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Anne Zouroudi’s newest “Seven Deadly Sins Mystery,” The Taint of Midas, is a crime novel peppered with Greek mythology alongside modern day problems. The mystery begins with the murderous hit and run of Gabrilis, an old man who the murderer feels will not be missed. When an old friend appears and finds his body just before the police arrive, he is immediately believed to be the prime suspect. Fortunately for the cops, this “fat man,” as he is often referred to throughout the book, has the patience of the gods and is willing to look past their first assumptions and aid them in finding the murderer. His methods are far from conventional and the mystical ways he is able to dig up evidence and make friends is anything but earthly.
Readers will see the fat man’s real name, Hermes Diaktoros (reminiscent of the messenger to the gods), only a few times throughout the entire novel. This adds to the character’s mystique because although he is out of shape, he is in no way as obese as some of the other characters that appear. As the narration frequently says “fat man” instead of his actual name it builds up a sense that Hermes is lazy, dumb, and not worth notice, but readers will soon find out the irony of this narrative technique.
Zouroudi may surprise readers with her delivery of Hermes and his otherworldly knowledge, but her greatest achievement is her presentation of the victim, Gabrilis. The Taint of Midas only allows readers a brief journey with Gabrilis, but from the time of his introduction, where he is mourning the loss of his wife, right up to the moment of his death, readers feel a connection to him. Without knowing exactly how Zouroudi has created this emotional bond, readers who have just caught the briefest of glimpses into Gabrilis’ life will find themselves holding their breath as the old man stands alongside the road cleaning off the baseball cap Hermes had told him to wear whenever he traveled along the road.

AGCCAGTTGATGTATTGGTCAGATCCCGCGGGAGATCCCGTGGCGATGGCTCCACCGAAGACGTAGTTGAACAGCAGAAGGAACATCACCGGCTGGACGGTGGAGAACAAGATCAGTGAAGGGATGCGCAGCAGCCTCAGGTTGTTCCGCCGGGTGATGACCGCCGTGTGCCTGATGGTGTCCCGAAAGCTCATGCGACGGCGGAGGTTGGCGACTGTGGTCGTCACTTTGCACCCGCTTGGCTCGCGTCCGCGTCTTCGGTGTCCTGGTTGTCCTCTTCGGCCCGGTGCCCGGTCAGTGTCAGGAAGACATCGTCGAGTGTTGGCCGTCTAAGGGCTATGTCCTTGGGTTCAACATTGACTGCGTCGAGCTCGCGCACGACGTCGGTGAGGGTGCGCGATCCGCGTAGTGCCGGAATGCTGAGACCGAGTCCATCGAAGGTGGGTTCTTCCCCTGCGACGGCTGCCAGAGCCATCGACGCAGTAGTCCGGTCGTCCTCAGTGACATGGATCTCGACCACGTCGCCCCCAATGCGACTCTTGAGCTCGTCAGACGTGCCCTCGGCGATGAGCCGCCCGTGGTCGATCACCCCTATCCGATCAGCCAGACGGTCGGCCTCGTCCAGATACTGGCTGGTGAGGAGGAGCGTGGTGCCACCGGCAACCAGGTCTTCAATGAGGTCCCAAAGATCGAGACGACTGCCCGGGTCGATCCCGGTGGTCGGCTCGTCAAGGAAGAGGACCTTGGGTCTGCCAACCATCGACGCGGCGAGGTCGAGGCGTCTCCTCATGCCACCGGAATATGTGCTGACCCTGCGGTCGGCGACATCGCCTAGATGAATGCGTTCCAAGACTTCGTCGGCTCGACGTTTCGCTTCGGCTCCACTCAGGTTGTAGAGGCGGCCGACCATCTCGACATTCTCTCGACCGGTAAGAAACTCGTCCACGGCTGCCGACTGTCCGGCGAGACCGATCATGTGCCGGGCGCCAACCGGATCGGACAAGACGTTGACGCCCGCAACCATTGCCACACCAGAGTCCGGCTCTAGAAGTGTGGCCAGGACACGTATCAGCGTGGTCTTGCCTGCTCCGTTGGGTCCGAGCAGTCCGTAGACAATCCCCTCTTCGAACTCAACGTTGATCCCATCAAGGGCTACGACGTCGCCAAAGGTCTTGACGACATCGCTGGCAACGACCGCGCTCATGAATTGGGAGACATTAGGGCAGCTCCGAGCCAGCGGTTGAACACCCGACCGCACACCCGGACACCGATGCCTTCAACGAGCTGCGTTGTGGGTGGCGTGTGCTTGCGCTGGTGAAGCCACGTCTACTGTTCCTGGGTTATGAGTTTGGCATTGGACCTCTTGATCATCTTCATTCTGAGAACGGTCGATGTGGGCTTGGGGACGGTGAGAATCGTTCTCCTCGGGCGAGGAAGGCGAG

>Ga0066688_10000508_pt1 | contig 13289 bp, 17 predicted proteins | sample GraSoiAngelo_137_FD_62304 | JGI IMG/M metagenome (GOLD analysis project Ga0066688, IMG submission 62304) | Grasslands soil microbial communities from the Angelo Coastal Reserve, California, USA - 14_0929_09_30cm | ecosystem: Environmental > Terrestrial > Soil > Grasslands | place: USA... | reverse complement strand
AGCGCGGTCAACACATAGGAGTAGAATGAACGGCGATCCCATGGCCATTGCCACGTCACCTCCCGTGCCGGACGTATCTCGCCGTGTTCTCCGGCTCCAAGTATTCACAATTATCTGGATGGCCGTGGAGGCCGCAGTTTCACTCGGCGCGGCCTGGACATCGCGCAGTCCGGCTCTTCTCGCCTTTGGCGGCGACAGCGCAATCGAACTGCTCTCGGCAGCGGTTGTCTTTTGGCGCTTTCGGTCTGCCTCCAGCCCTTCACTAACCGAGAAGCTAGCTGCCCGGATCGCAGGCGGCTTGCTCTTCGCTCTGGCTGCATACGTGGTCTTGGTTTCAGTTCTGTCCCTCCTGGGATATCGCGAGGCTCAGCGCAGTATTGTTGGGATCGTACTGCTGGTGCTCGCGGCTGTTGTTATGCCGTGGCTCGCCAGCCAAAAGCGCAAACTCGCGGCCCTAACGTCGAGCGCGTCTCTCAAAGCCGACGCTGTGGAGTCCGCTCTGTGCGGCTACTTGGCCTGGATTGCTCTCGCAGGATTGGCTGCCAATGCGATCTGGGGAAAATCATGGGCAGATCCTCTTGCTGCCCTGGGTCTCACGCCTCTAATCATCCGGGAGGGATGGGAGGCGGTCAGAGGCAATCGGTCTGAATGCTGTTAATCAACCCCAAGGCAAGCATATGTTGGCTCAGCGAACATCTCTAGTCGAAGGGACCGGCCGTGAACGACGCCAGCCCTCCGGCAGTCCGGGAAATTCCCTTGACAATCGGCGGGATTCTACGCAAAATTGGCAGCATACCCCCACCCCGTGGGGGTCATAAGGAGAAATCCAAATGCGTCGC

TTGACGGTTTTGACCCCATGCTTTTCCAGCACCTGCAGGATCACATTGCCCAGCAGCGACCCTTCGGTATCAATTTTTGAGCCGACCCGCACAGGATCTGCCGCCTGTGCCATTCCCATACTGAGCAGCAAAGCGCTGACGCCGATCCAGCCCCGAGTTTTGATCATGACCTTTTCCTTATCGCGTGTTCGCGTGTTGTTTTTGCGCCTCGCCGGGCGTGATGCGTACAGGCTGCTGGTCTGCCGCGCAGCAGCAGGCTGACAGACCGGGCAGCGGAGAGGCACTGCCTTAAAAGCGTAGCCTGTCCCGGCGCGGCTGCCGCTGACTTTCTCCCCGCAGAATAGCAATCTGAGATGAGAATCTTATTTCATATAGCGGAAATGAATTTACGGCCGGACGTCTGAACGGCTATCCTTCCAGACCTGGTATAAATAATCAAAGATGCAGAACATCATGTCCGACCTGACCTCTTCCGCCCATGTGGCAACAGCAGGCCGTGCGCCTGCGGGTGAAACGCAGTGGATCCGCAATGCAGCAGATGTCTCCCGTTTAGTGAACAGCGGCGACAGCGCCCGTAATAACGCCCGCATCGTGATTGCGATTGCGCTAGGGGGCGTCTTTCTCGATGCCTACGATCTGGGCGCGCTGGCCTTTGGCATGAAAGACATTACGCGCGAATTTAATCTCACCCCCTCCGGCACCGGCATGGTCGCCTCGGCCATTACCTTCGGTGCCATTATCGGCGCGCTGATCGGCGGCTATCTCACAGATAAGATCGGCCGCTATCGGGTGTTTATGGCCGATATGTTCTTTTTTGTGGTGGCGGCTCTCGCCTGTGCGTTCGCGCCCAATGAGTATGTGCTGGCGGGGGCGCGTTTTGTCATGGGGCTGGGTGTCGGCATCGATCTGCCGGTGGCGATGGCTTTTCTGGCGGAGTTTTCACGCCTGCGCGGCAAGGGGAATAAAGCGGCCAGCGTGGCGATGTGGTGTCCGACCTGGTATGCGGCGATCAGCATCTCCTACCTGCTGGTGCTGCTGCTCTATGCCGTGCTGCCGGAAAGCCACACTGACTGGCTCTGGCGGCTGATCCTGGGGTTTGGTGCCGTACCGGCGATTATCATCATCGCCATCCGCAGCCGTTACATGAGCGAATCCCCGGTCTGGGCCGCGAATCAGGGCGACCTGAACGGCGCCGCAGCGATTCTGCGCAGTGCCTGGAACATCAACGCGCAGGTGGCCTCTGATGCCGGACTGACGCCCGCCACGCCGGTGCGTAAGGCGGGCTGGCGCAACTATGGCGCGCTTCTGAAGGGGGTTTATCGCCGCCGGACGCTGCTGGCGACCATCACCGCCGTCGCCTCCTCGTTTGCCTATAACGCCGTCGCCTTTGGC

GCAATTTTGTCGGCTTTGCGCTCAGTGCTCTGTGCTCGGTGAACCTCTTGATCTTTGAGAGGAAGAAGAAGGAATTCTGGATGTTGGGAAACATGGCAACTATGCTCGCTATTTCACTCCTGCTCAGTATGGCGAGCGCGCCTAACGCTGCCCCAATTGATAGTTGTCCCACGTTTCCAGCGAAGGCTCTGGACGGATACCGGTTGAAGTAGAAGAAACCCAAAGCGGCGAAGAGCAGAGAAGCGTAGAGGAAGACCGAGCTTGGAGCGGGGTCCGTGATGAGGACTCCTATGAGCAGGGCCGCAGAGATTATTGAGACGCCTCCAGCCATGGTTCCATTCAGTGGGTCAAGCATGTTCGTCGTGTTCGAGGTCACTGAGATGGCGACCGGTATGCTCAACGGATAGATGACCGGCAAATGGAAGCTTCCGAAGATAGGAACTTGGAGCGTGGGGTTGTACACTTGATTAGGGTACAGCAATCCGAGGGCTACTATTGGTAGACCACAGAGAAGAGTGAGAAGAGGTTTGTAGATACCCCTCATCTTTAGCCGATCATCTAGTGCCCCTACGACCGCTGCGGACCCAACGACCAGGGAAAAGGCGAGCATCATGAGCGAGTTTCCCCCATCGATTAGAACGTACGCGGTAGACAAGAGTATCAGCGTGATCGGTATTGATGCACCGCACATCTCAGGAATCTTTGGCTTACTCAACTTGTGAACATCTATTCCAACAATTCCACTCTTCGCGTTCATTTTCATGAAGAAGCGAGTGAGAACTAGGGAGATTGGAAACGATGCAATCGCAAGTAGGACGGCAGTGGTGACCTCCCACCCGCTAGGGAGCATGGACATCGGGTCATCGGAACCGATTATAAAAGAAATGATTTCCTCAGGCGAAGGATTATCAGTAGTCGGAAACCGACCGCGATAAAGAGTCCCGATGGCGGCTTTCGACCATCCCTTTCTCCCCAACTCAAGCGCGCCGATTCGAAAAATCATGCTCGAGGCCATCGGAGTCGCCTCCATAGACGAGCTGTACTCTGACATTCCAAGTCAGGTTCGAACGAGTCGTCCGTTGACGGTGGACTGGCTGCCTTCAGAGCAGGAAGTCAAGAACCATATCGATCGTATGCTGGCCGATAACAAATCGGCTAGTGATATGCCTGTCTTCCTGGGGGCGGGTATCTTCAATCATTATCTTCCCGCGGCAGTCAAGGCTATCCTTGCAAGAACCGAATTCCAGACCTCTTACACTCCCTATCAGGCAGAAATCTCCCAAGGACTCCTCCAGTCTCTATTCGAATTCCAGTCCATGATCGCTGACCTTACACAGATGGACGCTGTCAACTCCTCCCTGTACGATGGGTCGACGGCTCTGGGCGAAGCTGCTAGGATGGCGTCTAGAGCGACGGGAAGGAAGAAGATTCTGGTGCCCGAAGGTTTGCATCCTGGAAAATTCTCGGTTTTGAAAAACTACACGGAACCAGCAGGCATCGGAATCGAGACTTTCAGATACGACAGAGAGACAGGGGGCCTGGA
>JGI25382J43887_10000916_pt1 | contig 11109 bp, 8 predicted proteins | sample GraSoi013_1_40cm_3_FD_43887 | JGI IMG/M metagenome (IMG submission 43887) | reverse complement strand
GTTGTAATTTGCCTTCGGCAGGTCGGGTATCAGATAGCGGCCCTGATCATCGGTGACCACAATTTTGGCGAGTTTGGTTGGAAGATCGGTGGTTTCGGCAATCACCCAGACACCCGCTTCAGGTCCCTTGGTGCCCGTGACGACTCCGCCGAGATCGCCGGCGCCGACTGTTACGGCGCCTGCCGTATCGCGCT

Characters are not Zouroudi’s only accomplishment in her newest mystery. The way she integrates the breathtaking views and aura of the Grecian landscape alongside the financial, familial, institutional, and tourist problems is astounding. Readers are subtly reminded that tourism can cause corruption and death in the most unexpected ways. But the most damning thing of all in the novel is an attitude of complete confidence in one’s own cleverness.
Overall, The Taint of Midas gives a taste of modern-day mystery in a setting that is at once awe-inspiring and saddening. It presents a story that combines ancient mythology, sacrifice, and friendship in a refreshing and startling manner.
Image Courtesy of Ane Zouroudi